Transcript:William G. Wierda, MD, PhD: I think another important topic in terms of evaluating patients for chemoimmunotherapy, or who have been treated with chemoimmunotherapy, is the issue of CAT scans. For years, we weren't doing CAT scans to evaluate patients. Now we're doing a lot of them because the clinical trials that we're doing are requiring them. I wonder if anybody would like to comment on what they feel is the value of the data that's generated from the CAT scans and what your thoughts are on it.
Thomas J. Kipps, MD, PhD: Don't get me started.
William G. Wierda, MD, PhD: Yeah, please.
Alessandra Ferrajoli, MD: He's from California, so.
Thomas J. Kipps, MD, PhD: CT scans are overused. And I remember seeing a patient who was from the Beverly Hills area of Los Angeles. And he brought, with his first clinic visit, a stack of CT scans where he had them almost every three months. And you could almost flip them and get a movie. And I actually advised him to get away from the radiology paparazzi. The problem with CT scans is that oftentimes we're allowing the radiologist to do our work for us.
The good thing about CLL is that the lymph node enlargement is generalized. If you feel lymph nodes that are enlarged in the neck or under the arms, then it's typically the enlargement that you have elsewhere in the body—with a few exceptions. I think that if your clinical exam gives rise to some concern about an abnormality, then, of course, getting a CT scan makes sense. But to do it as a routine for monitoring patients is now overused and is exposing our patients to unnecessary radiation exposure.
Unfortunately, some of the CT scanners may not be as well calibrated as others. And so we have to be concerned about the amount of radiation dose that patients may receive at certain centers. That's a big concern of mine.
Susan M. O’Brien, MD: I think it's a really good point. I do understand, to some extent, why we need them in trials, particularly if it's a trial where data are going to the FDA, right? Because you need an independent review, and the independent review has got to have something to review. And they're not going to be able to review your physical exam. So, I get it there. But I couldn't agree with you more: outside of a clinical trial, I see many patients that have routine CAT scans at certain intervals, and there's completely no point to it. Because, as you just said, if you don't feel anything and they don't have any cervical or axillary, you know, does that mean there's no abdominal nodes? Well there could be some, but who cares? So, it doesn't really matter.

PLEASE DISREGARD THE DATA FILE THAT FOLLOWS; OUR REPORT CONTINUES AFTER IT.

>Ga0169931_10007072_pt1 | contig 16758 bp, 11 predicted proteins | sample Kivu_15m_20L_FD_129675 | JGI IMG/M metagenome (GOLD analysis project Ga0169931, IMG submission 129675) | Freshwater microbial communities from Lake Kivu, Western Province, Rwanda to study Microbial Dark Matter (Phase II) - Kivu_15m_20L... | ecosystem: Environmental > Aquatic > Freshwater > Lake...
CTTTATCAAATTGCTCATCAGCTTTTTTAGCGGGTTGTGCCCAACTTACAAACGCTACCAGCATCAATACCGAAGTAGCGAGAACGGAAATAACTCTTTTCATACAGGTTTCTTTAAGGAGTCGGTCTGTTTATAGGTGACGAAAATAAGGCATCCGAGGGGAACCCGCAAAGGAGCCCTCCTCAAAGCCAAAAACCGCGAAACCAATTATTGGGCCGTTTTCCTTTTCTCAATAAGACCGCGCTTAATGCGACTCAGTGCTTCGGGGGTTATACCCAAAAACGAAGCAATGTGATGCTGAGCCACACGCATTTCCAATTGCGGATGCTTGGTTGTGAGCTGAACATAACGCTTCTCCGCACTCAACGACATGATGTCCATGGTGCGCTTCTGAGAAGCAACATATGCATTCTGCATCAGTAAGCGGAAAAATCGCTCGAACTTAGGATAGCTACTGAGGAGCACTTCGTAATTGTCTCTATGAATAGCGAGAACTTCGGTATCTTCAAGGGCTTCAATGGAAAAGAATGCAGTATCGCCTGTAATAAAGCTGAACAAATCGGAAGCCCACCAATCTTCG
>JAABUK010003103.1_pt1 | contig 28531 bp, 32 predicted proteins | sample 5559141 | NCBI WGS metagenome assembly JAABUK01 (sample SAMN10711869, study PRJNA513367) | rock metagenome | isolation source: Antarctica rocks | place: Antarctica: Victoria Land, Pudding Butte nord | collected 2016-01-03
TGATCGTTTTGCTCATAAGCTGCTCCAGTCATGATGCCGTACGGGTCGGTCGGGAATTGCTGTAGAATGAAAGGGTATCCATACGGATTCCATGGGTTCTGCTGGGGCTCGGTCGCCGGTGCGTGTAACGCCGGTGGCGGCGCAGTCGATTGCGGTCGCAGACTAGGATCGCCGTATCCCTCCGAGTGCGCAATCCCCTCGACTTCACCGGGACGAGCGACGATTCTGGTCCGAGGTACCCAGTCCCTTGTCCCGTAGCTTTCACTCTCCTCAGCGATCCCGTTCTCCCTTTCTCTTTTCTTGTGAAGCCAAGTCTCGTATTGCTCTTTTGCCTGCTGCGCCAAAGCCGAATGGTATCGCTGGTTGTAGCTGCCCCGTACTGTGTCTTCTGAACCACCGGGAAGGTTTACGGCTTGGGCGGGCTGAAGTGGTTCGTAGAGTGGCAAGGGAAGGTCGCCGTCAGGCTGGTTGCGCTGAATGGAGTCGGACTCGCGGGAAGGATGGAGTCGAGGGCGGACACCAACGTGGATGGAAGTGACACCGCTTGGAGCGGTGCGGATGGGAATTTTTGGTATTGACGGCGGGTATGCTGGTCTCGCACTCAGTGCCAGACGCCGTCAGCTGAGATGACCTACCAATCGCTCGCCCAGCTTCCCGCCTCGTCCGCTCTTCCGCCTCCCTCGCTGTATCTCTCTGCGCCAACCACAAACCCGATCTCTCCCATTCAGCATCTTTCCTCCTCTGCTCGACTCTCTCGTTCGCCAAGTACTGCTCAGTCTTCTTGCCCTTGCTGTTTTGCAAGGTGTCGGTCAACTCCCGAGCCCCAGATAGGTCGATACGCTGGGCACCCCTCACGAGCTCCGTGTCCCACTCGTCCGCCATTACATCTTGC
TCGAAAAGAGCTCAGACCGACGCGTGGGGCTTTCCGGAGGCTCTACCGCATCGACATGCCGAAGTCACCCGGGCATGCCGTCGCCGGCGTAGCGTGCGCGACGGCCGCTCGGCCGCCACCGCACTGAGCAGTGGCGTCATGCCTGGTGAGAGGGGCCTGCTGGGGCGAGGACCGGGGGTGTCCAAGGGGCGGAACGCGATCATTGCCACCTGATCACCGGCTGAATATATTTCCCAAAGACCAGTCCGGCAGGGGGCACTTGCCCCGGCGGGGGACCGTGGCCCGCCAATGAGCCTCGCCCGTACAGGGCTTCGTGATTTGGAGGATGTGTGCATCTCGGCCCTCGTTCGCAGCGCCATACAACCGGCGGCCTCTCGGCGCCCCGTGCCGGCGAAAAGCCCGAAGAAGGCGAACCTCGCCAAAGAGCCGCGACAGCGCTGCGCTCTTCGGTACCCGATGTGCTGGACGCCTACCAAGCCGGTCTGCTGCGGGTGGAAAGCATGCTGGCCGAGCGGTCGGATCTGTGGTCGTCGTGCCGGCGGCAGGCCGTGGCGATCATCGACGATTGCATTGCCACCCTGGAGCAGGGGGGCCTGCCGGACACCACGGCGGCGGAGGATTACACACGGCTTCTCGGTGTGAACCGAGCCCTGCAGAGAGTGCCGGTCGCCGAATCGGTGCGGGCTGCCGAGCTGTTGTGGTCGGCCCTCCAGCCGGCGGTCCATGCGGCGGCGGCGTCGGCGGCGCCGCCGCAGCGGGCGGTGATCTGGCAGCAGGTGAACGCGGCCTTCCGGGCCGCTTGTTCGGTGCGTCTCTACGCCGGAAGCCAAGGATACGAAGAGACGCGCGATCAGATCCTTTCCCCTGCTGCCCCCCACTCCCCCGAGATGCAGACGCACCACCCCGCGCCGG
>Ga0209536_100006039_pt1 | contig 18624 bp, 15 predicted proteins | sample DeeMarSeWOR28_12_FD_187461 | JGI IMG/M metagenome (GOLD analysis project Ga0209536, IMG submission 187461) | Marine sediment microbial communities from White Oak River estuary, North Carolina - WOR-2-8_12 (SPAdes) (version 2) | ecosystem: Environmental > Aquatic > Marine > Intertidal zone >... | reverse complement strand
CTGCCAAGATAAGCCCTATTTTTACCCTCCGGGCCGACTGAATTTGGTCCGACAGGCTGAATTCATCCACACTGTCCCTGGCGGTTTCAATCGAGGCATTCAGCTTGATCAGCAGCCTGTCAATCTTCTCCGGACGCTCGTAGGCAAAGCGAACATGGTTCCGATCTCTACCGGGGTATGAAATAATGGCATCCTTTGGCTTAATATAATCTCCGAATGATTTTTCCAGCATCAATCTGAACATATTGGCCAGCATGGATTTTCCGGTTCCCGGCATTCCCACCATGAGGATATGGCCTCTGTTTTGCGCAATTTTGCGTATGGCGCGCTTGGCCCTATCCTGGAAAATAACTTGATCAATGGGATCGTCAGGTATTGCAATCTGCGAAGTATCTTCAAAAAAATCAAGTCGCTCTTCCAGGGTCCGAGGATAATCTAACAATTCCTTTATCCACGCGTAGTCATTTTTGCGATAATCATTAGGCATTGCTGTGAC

Thomas J. Kipps, MD, PhD: This has been assessed in the Cooperative Group trials and also in the German CLL Study Group. They assessed the question: if they got CT scans versus not, do they change their designation of how they did over the long term? It's very difficult to see an outcome difference. So one has to worry about what the value of the CT scan is in the setting of good clinical monitoring by a thoughtful physician who's able to examine the patient thoroughly.
Richard R. Furman, MD: One of the additional factors that I think really has to be taken into account, and I couldn't agree with the both of you more, is that now that our CLL patients have options beyond chemotherapy, their longevity is going to dramatically increase. Radiation tends to have a late effect, and now our patients have a future to be thinking about. And so, I really think doing away with CT scans as much as possible is certainly important. And there's tremendous overuse of PET scanning, which is really not necessarily more radiation, but it's the idea that, unless you suspect someone has Richter's transformation, a PET scan doesn't really add a lot to the care of the patient. And it really is just unnecessary radiation.
Thomas J. Kipps, MD, PhD: Yeah, I agree with Dr. Furman. I think a lot of this is a carryover from treating patients with lymphoma or other cancers, other than CLL. The PET scan uptake is pretty nondescript and very low, unless you're suspecting a patient has the Richter's transformation. That's the only indication I would see for getting a PET scan.
Alessandra Ferrajoli, MD: And in that setting, we may want to remind the practicing oncologists that if there is suspicion for Richter’s transformation and a PET CT is done, then the highest uptake is the one where we should try to obtain histological confirmation on Richter.
Richard R. Furman, MD: Absolutely.
Alessandra Ferrajoli, MD: And one more, based on our experience, that is very important is that the histological confirmation is done through either an excisional biopsy or a tumor biopsy and not a simple fine needle aspiration. That often is not sufficient in the majority of the cases to make a diagnosis of Richter's transformation.
Susan M. O’Brien, MD: Okay, I remember you published on it. And when you looked at this, there were surprises, right? Other diagnoses-like infections that had nothing to do with transformation?
Alessandra Ferrajoli, MD: Correct.
Richard R. Furman, MD: And then something that I think we may need to think about in the future, and the numbers are too small to really collect meaningful data. But just like in the HIV population, as the advent of heart therapy increased the number of Hodgkin's disease and diminished the number of diffuse large B-cell lymphoma, I have started to see an uptake in the number of Richter's transformations that are Hodgkin's and not large cell lymphomas. So certainly, that dramatically changes how you would manage the case and the clinical outcome.
Transcript Edited for Clarity